I’ve seen the odd snarky comment on Twitter about this, so I thought I’d weigh in.
Should Authors that choose the route of self-publication refer to themselves as “Indie Authors or Writers?” Seems a number of people are bothered by this. Their argument seems to rely on the fact that it is the small press publishing houses that are “indie” and not the authors themselves.
I call bulls*!#.
Let’s look at the two areas of artistic expression where indie is considered, by many, to be a badge of honour; the film and music industry.
What makes a band or filmmaker indie? Well, they aren’t paid to create their work. Instead, they invest in the tools to create it and then find a way to put it out to the world for consumption. Perhaps that’s a simplified view, but really, what else is there? They are creating work that isn’t being done with the blessing and bankroll of a major corporation. They take all the financial risks themselves and, if they’re lucky, reap the benefits.
So what makes them any different from a self-pubbed author?
Did the indie band build their own instruments? Did they build the software they used to record and edit the music? Did they create the infrastructure of iTunes that they used to market and sell their music? No, they didn’t do any of those things. They used their money to buy existing, proven, equipment and then used an existing means of publication.
Did the indie filmmaker build his cameras? Did he create the film and projectors used to show the movie? No, he outsourced all of those things.
If we apply the “publisher is the indie” aspect to the film makers and bands, then shouldn’t iTunes or the company that created the DVDs be considered the indie ones?
The fact is, in today’s ebook world, an author can write their book and create the epub file themselves. In fact, they can do everything up to the point where they have Amazon or iBookstore or the like sell the product. In the sense of the ebook, the author has done everything. The online etailers are just the store where they sell their product.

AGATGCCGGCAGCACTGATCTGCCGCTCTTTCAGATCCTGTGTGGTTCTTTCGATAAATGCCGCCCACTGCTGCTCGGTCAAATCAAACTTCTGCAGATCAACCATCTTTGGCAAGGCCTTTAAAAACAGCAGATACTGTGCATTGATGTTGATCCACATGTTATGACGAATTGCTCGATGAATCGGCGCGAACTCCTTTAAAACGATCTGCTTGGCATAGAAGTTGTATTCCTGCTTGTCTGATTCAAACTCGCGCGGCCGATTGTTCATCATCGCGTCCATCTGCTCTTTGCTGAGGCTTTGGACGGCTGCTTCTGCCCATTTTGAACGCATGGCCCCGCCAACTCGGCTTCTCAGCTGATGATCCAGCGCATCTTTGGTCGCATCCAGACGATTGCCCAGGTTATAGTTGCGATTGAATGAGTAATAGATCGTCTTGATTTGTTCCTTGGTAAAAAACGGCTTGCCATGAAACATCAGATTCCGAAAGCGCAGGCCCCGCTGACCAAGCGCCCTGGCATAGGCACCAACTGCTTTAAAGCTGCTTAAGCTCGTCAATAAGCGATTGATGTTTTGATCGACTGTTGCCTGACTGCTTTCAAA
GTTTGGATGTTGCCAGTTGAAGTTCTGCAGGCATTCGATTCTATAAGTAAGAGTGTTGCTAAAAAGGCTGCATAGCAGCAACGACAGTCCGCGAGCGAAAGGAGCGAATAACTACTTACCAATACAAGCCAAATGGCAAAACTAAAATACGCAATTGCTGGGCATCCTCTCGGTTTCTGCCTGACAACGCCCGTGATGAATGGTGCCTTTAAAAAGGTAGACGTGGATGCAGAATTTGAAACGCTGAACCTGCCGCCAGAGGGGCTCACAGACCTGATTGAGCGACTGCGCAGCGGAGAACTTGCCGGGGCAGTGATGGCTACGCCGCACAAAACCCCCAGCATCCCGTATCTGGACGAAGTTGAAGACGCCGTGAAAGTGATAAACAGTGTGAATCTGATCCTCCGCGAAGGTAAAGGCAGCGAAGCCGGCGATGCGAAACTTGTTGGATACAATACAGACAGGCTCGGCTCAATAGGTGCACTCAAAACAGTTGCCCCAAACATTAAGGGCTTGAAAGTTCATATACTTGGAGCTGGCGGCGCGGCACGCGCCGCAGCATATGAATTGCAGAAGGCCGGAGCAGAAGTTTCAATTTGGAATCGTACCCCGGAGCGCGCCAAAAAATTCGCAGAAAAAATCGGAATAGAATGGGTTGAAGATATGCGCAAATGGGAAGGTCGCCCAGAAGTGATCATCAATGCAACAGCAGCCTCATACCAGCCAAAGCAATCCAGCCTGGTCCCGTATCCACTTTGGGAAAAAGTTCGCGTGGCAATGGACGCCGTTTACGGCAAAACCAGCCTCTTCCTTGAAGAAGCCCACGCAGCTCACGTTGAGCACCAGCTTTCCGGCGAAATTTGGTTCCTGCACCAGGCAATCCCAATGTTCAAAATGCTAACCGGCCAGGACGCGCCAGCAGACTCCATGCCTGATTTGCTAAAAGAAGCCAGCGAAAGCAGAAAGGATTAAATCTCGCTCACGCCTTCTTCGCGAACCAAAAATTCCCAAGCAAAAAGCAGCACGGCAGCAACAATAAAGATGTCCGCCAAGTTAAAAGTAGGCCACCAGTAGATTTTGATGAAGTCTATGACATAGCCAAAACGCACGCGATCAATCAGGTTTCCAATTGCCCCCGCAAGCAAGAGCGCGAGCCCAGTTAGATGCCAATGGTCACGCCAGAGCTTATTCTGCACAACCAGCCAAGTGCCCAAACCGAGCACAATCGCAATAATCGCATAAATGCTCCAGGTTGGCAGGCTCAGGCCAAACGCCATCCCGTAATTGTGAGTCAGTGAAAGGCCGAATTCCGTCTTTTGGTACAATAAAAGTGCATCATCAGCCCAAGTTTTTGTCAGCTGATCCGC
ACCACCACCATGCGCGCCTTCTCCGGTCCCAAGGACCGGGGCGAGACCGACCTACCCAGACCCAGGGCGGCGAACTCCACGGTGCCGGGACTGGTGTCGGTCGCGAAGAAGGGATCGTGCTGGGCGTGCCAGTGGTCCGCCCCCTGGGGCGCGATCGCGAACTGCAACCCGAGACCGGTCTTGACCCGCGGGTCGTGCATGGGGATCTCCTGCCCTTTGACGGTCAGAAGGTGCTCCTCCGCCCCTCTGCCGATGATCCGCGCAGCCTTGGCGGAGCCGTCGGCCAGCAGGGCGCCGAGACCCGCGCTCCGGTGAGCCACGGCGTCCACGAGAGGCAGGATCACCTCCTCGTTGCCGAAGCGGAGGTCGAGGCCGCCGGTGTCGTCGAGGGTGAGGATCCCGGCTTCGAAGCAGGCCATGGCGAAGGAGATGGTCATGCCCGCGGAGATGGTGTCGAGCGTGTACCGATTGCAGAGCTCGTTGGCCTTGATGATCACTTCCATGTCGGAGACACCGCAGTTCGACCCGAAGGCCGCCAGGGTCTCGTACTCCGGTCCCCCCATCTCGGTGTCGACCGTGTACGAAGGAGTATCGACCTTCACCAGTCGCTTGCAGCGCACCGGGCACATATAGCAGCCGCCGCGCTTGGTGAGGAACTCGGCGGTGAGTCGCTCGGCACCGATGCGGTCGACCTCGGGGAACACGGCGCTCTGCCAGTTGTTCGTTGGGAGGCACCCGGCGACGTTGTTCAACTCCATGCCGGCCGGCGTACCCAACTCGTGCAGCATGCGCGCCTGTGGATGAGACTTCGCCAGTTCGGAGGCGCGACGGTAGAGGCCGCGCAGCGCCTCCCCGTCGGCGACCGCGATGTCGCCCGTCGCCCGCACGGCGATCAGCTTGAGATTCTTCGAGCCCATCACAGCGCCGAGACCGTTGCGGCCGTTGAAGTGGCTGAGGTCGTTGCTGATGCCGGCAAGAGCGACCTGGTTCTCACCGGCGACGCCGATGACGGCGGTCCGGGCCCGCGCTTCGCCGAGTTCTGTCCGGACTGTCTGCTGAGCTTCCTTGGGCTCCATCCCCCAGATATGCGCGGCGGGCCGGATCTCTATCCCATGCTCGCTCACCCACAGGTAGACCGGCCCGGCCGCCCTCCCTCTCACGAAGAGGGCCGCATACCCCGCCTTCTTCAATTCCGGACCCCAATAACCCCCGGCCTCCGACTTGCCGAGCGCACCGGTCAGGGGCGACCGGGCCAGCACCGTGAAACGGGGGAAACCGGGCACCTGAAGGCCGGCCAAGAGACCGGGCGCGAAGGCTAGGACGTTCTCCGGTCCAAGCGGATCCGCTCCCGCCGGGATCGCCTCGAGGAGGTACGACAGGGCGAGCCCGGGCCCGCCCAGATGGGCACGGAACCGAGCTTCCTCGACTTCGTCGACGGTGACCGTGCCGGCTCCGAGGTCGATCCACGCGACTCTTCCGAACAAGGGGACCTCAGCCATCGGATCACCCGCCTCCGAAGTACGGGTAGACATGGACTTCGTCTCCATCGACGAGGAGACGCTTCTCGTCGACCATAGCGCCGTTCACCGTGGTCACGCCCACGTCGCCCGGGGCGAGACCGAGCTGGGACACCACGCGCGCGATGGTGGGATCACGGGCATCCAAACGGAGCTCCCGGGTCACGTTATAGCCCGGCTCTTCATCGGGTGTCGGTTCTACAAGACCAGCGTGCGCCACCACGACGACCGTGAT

And if an author decides to create a paper and ink version of their book, they are still involved in the whole process, and in the end, they still pay for the service. They take the financial risk upon themselves to produce the book. No one pays them for it. There is no security that they will ever recoup the money they have invested. In essence, they have outsourced the printing, the same way the indie film maker outsources DVD production, the same way the indie band outsources CD production.
In truth, there is no difference between the financial risk, effort, and love of craft between the indie filmmaker, band, or author. They all create works of art and they all take financial risk to get their work out to the world. Just because they use a company to outsource a service doesn’t strip them of their indie status. After all, they are still the ones paying for it.
I mean, should Compaq get partial credit for my novel because I used one of their laptops to write it? Should Scrivener be considered the indie author because I used their software?
In the end, the reason writers are being questioned as to whether they are indie is because self-publishing still has such a bad rep. It’ll take years of amazing self-pubbed authors to wash that stain away. When that happens, being in complete control of your creative content will be seen as a badge of honour, as opposed to being a hack who couldn’t get a book deal.
So writers, proclaim yourself indie. Get outside the box. Write amazing, crazy stuff that no publishing house would touch and get it out there into the world. There will be people who will love you for it!